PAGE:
In both areas with specialized agriculture and places where traditional grain-growing predominated, the relative prosperity of most peasants in the fi fteenth century generally gave way to the impoverishment of the majority by the late sixteenth. Landlords increased rents and fees faster than agricultural prices rose, and centralizing states, always in need of money, increased tax levies. Wealthier peasants were sometimes able to take advantage of the situation and purchase more land, but this came from middling and poor peasants, who were reduced to holding nothing but a cottage or no property at all. In England, by 1620 around 40 percent of rural residents held only a cottage and a garden without fi elds, and in southern Spain, almost three-quarters of the rural population had no land at all. This process of the increasing polarization of wealth in the countryside proceeded slightly differently in different parts of Europe. In Spain, government offi cials sold off communal lands known as baldios to wealthy aristocratic or ecclesiastical landlords, depriving peasants of places to gather fi rewood or let their stock graze. Those same noble landlords also purchased positions as tax collectors, thus assuring their exemption from paying taxes. They were not interested in agricultural improvements, but in extracting as much from their tenants as possible. Rents and taxes became so high that many peasant families could not pay them, and they lost their leases, swelling the ranks of the landless poor. In Italy, wealthy urban residents increasingly bought land around major cities such as Florence, Pisa, and Venice. They rented it out to tenant farmers, often through sharecropping contracts termed mezzadria in which the owner supplied the seed, animals, and tools as well as the land. Landowners increased the interest rates in mezzadria contracts and other rents, and the city governments that controlled the countryside fi xed prices artifi cially low to try to control infl ation and assure urban residents of enough food. Tenants were caught in the middle, and the number who were well-off declined; village organizations of self-government could do little to halt this. Neither peasant tenants nor wealthy landlords saw any benefi t in agricultural improvements, and landlords increasingly spent their excess income on fancy country houses, elaborate furnishings, art, and other types of conspicuous consumption. The situation was no better in France, where the religious wars destroyed crops and villages, and government policies exempted land owned by nobles and often that owned by bourgeois urban residents from taxes. This made land attractive to upperand middle-class buyers, but as they purchased more and more land, the tax burden was spread among fewer and fewer people. Only in the Netherlands , where taxes and rents on rural land remained moderate and leases long-term, did prosperity continue for a broad spectrum of the peasant population. Agricultural developments in this era have been studied – and debated – most intensively for England, particularly the process of enclosure, in which fences were built or hedges grown around fi elds and common land, and marshes and fens were drained to yield new land; the resulting consolidated plot of land was used by one owner rather than the whole village. In the early sixteenth century, when wool prices were very high, land was enclosed primarily to transform croplands into pasture; as Thomas More put it, sheep were devouring men. Later in the century enclosed lands were also planted with new types of crops such as clover or turnips, or used for convertible husbandry, in which fi elds were rotated every few years between crops and pasture, thus enhancing crop yields through natural fertilizers. These changes increased existing divisions between wealthy and poor peasants. Yeoman peasants along with urban and noble landholders expanded their share of landownership and their income per unit of land, while poorer peasants were often forced to sell their tiny plots, especially once they lost access to common land. The process was slow and uneven – by 1650, only 10 percent of the farmable land in England was enclosed – but it affected the area around London, which provided a huge market for wool and food, particularly intensively. Throughout much of southern and western Europe, then, infl ation, high rents, and burgeoning taxes increased the number of poor families who owned only a house or nothing at all, and survived solely by the labor of their members. Husbands and wives sometimes hired themselves out as a team, he cutting grain with a scythe while she bound it; they were generally paid according to how many bundles of grain they produced, one of the earliest examples of piece-work. From maximum wage regulations, enacted by governments in the sixteenth century in an attempt to slow infl ation, we can see that female agricultural laborers hired on their own were to be paid about half of what men were, and were also to be given less and poorer-quality food, which often formed the most important part of an agricultural worker’s income. An ordinance from south Germany in 1550, for example, notes that male laborers were to be fed soup and wine for breakfast, beer, vegetables, and meat at midday, and vegetables and wine at night, while women were to receive only soup and vegetables in the morning, milk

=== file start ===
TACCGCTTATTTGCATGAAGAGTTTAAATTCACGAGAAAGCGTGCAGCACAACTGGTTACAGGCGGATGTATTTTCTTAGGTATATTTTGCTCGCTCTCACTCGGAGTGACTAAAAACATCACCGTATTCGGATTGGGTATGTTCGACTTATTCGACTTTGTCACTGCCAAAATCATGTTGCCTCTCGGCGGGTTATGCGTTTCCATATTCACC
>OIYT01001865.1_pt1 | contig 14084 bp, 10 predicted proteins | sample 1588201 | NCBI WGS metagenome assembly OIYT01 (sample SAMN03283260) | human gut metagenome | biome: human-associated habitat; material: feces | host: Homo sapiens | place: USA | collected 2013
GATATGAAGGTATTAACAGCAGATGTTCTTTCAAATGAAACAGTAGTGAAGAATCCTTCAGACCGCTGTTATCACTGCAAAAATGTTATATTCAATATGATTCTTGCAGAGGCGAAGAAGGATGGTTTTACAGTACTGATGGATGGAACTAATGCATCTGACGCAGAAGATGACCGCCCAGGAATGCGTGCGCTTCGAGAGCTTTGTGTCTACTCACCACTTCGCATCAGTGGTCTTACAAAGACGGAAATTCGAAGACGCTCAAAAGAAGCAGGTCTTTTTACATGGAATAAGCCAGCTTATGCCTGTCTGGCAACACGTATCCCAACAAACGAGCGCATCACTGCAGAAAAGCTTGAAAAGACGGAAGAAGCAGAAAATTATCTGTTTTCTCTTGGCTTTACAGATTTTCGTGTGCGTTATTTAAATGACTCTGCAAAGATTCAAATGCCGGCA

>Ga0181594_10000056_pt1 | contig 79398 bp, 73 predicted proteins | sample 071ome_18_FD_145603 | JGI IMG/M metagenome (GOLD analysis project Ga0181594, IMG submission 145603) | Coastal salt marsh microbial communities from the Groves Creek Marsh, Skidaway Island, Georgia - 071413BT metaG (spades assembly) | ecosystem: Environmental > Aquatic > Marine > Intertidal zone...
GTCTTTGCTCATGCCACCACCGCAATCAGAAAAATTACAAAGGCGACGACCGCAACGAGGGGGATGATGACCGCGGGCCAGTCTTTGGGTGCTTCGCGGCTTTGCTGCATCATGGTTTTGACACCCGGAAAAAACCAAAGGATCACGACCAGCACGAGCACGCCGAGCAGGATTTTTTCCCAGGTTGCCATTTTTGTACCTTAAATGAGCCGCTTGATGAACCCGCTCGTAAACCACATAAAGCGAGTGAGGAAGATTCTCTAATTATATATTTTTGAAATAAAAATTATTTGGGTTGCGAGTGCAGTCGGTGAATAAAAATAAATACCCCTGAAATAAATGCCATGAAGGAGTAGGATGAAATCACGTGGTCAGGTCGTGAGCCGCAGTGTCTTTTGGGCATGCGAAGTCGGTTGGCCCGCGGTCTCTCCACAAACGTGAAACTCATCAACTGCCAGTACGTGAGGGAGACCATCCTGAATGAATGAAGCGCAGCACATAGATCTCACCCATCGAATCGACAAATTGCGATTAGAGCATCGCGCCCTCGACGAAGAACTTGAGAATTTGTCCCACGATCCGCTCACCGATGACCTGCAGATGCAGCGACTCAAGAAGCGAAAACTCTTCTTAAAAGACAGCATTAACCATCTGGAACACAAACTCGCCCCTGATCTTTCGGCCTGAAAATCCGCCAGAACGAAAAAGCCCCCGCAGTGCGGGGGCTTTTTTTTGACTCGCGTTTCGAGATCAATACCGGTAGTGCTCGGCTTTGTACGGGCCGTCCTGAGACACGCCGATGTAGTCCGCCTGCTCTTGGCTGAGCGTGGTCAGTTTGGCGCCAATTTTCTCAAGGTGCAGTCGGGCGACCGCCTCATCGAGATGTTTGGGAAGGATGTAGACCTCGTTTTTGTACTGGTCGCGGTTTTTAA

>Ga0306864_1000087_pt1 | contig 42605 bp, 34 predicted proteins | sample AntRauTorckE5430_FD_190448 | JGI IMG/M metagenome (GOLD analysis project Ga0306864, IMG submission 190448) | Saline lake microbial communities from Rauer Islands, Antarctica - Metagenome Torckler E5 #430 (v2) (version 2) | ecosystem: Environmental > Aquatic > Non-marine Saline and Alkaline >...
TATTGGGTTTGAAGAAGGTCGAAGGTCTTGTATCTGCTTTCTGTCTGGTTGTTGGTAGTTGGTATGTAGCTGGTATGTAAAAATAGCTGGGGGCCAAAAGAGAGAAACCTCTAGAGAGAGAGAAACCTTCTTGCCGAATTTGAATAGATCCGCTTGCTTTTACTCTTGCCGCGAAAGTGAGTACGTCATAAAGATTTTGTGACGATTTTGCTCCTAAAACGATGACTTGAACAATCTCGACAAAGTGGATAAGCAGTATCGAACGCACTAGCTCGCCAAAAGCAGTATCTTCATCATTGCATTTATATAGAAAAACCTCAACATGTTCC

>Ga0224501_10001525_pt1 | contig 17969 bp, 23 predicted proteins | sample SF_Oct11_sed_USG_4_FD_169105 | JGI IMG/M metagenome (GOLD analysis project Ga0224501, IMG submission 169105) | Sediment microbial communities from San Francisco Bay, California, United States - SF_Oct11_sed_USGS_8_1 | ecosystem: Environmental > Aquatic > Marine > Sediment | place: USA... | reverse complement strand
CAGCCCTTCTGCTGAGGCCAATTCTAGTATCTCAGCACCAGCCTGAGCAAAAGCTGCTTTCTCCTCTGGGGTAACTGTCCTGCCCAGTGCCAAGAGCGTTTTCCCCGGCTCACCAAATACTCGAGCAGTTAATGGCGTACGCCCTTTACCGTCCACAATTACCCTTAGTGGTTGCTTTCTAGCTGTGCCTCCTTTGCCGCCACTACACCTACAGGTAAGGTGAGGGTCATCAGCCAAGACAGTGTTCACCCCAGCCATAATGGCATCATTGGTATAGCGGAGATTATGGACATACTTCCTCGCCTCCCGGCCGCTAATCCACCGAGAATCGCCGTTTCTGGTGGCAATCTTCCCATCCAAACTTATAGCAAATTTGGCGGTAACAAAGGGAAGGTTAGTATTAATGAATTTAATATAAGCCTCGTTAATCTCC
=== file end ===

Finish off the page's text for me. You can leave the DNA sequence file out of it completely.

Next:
SOURCE 15 Petition requesting the prohibition of grain exportsGrowing populations meant an increase in the demand for food in many areas, with a resultant rise in prices. Merchants sought to make the highest profi t, which sometimes led to shortages, even in areas where food was produced. In 1591 the town council of Velas, on the Portuguese Azorean island of S. Jorge, dealt with a petition from some concerned citizens about the impending departure of locally grown grains. Year of the birth of our lord Jesus Christ of one thousand fi ve hundred and ninetyone in this town of Velas of this island of São Jorge: Having gathered together in the town council the distinguished offi cials João Teixeira and Pero Gomez d’Avila, ordinary judges, and Amtonio Gonçalvez Tagalas and Francisco Breves, councillors, and the procurators Amtonio Gonçalvez, procurator of the council, and Mateus Lopez and Mellchior Garcia, shoemakers, and Amtonio Gonçalvez, weaver, procurators of the masters. By the said procurators of the council as well as the ones for the masters: it was said and requested to the said offi cials that it had come to their attention that in this region some provisions had arrived for some local individuals to freight wheat from the land that they rent out and the harvest that they have on this island. They requested, in the name of God and of the King our lord, that their Graces [that is, the town offi cials] as fathers of the people look after the necessity that so urgently exists in this region for the said wheat. All the laborers in wheat complained that there was a third less wheat than they had last year, and this from the best land that there was on this island. Last year, with much more [locally grown] wheat, ninety or one hundred moios [1 moio == 828 liters] of wheat from outside [still] entered this town and all was used. Every year what this region has from the outside always comes to eighty or one hundred moios of wheat, and all is used due to the little cultivation that there is of it [here]. They were informed that on this island there was also a shortage in districts that were supplied every year, for which reason they were ready to collapse with great distress because of not having a source [of wheat]. For this they requested of their Graces that they have a hand on what is gotten from the land, even if it is only a little, and with much vigilance not allow it [to be] loaded nor taken to any [other] area, and that guards be placed on the ports and on land and that the ports be sealed. If their Graces do not do this they protested thus: that if any persons perish for lack of the said wheat, their Graces account for it with God our Lord. The said offi cials, seeing the plea from the procurators and the outcry from the people from the lack of the said wheat, had the ports sealed and ordered that it be announced that no boatman nor carter be so insolent as to freight out any wheat or barley or rye or any victuals without fi rst showing the dispatch and judicial licence at the risk of a fi ne of fi fty cruzados and the owners losing the wheat or barley or rye or victuals as already ordered another time. It was announced by Amtonio Mateos and Bras Afonso, town criers. Mateus Dias wrote it. (António dos Santos Pereira, A Ilha de S. Jorge, séculos XV–XVII [Ponta Delgada: Universidade dos Açores, 1987], ff. 74–75v [326–7], trans. Darlene Abreu-Ferreira, in Monica Chojnacka and Merry Wiesner-Hanks, eds., Ages of Woman, Ages of Man: Sources in European Social History , 1400–1750 [London: Longman, 2002], p. 152.) and bread at midday, and nothing in the evening; they thus received less food, decidedly less protein, and no alcohol. The difference between male and female wages meant that in families with just a small plot of land, women often did all of the agricultural work on the family plot, while men worked for wages on other people’s land or in extractive industries such as fi shing, forestry, or mining. Men and women in the countryside with too little land to support themselves also served as a labor pool for expanding handicrafts. Peasant households had long made fabric, rope, baskets, barrels, household items, and farm tools for their own use or to trade with neighbors; women made cheese and butter from their own milk and whole families wove linen and wool from their own fl ax and sheep. They sold these in nearby market towns, or sometimes to urban merchants. In some areas, these merchants increasingly supplied rural individuals or households with raw materials they had not grown themselves – wool from Spanish sheep, silk from Italian silkworms, cotton from Egypt – and sometimes supplied the households with tools such as spinning wheels or handlooms as well as raw materials. These cottage or domestic industries (this is also sometimes called the “putting-out” system, as work was put out to households by capitalist investors) expanded unevenly across Europe, in some areas coming to employ a majority of the rural population. That happened more often after 1600 than before, so this process will be traced in more detail in chapter 12 . No matter how many family members worked, however, their wages could not keep pace with infl ation. Real wages for agricultural laborers and rural artisans in England were cut in half during the period 1500 to 1650, and those around Paris by two-thirds. There was often too little work available at even depressed wage levels, and large numbers of landless agricultural workers drifted continually in search of employment or better working conditions, in addition to those who migrated seasonally following the harvests. It appeared to many contemporaries that poverty was increasing at an alarming rate, and that more of the poor were what they termed “sturdy beggars,” that is, able-bodied men and women who could work if they chose rather than those who were poor through no fault of their own, such as orphans, infi rm elderly people, or the handicapped. Most cities in Europe began to pass laws forbidding healthy people to beg, ordering them to go back to their home area, or forcing them into workhouses.